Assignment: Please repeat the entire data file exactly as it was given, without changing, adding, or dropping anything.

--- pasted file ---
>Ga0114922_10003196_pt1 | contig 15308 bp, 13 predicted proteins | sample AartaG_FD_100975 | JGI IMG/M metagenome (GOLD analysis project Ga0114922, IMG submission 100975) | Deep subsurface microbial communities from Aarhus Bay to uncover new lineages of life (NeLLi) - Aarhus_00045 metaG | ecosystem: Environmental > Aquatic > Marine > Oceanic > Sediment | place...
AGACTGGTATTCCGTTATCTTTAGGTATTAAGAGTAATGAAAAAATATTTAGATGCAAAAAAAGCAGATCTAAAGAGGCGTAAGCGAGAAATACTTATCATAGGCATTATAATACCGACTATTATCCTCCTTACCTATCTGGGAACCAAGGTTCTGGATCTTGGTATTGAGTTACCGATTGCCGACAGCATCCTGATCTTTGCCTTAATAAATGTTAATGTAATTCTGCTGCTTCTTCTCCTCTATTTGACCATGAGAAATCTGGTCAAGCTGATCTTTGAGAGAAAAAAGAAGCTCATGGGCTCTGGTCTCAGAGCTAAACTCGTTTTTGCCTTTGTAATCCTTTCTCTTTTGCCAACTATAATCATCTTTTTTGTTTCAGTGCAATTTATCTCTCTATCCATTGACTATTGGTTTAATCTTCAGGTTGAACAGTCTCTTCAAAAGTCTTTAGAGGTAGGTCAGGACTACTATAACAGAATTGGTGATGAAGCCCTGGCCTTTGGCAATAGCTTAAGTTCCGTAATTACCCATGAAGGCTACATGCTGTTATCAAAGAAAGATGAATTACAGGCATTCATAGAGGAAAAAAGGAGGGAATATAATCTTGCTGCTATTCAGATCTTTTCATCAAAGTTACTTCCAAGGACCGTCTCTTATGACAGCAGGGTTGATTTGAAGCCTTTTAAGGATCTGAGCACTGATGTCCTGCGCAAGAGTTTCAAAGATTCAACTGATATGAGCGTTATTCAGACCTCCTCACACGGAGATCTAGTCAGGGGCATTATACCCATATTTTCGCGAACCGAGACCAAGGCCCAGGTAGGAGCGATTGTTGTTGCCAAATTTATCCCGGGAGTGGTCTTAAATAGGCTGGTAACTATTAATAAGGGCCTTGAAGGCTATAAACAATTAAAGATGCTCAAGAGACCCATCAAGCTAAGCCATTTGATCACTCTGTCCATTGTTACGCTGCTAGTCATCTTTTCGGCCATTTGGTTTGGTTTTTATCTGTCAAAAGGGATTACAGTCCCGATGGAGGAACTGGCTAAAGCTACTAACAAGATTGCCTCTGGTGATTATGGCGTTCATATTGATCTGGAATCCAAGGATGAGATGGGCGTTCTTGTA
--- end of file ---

>Ga0114922_10003196_pt1 | contig 15308 bp, 13 predicted proteins | sample AartaG_FD_100975 | JGI IMG/M metagenome (GOLD analysis project Ga0114922, IMG submission 100975) | Deep subsurface microbial communities from Aarhus Bay to uncover new lineages of life (NeLLi) - Aarhus_00045 metaG | ecosystem: Environmental > Aquatic > Marine > Oceanic > Sediment | place...
AGACTGGTATTCCGTTATCTTTAGGTATTAAGAGTAATGAAAAAATATTTAGATGCAAAAAAAGCAGATCTAAAGAGGCGTAAGCGAGAAATACTTATCATAGGCATTATAATACCGACTATTATCCTCCTTACCTATCTGGGAACCAAGGTTCTGGATCTTGGTATTGAGTTACCGATTGCCGACAGCATCCTGATCTTTGCCTTAATAAATGTTAATGTAATTCTGCTGCTTCTTCTCCTCTATTTGACCATGAGAAATCTGGTCAAGCTGATCTTTGAGAGAAAAAAGAAGCTCATGGGCTCTGGTCTCAGAGCTAAACTCGTTTTTGCCTTTGTAATCCTTTCTCTTTTGCCAACTATAATCATCTTTTTTGTTTCAGTGCAATTTATCTCTCTATCCATTGACTATTGGTTTAATCTTCAGGTTGAACAGTCTCTTCAAAAGTCTTTAGAGGTAGGTCAGGACTACTATAACAGAATTGGTGATGAAGCCCTGGCCTTTGGCAATAGCTTAAGTTCCGTAATTACCCATGAAGGCTACATGCTGTTATCAAAGAAAGATGAATTACAGGCATTCATAGAGGAAAAAAGGAGGGAATATAATCTTGCTGCTATTCAGATCTTTTCATCAAAGTTACTTCCAAGGACCGTCTCTTATGACAGCAGGGTTGATTTGAAGCCTTTTAAGGATCTGAGCACTGATGTCCTGCGCAAGAGTTTCAAAGATTCAACTGATATGAGCGTTATTCAGACCTCCTCACACGGAGATCTAGTCAGGGGCATTATACCCATATTTTCGCGAACCGAGACCAAGGCCCAGGTAGGAGCGATTGTTGTTGCCAAATTTATCCCGGGAGTGGTCTTAAATAGGCTGGTAACTATTAATAAGGGCCTTGAAGGCTATAAACAATTAAAGATGCTCAAGAGACCCATCAAGCTAAGCCATTTGATCACTCTGTCCATTGTTACGCTGCTAGTCATCTTTTCGGCCATTTGGTTTGGTTTTTATCTGTCAAAAGGGATTACAGTCCCGATGGAGGAACTGGCTAAAGCTACTAACAAGATTGCCTCTGGTGATTATGGCGTTCATATTGATCTGGAATCCAAGGATGAGATGGGCGTTCTTGTA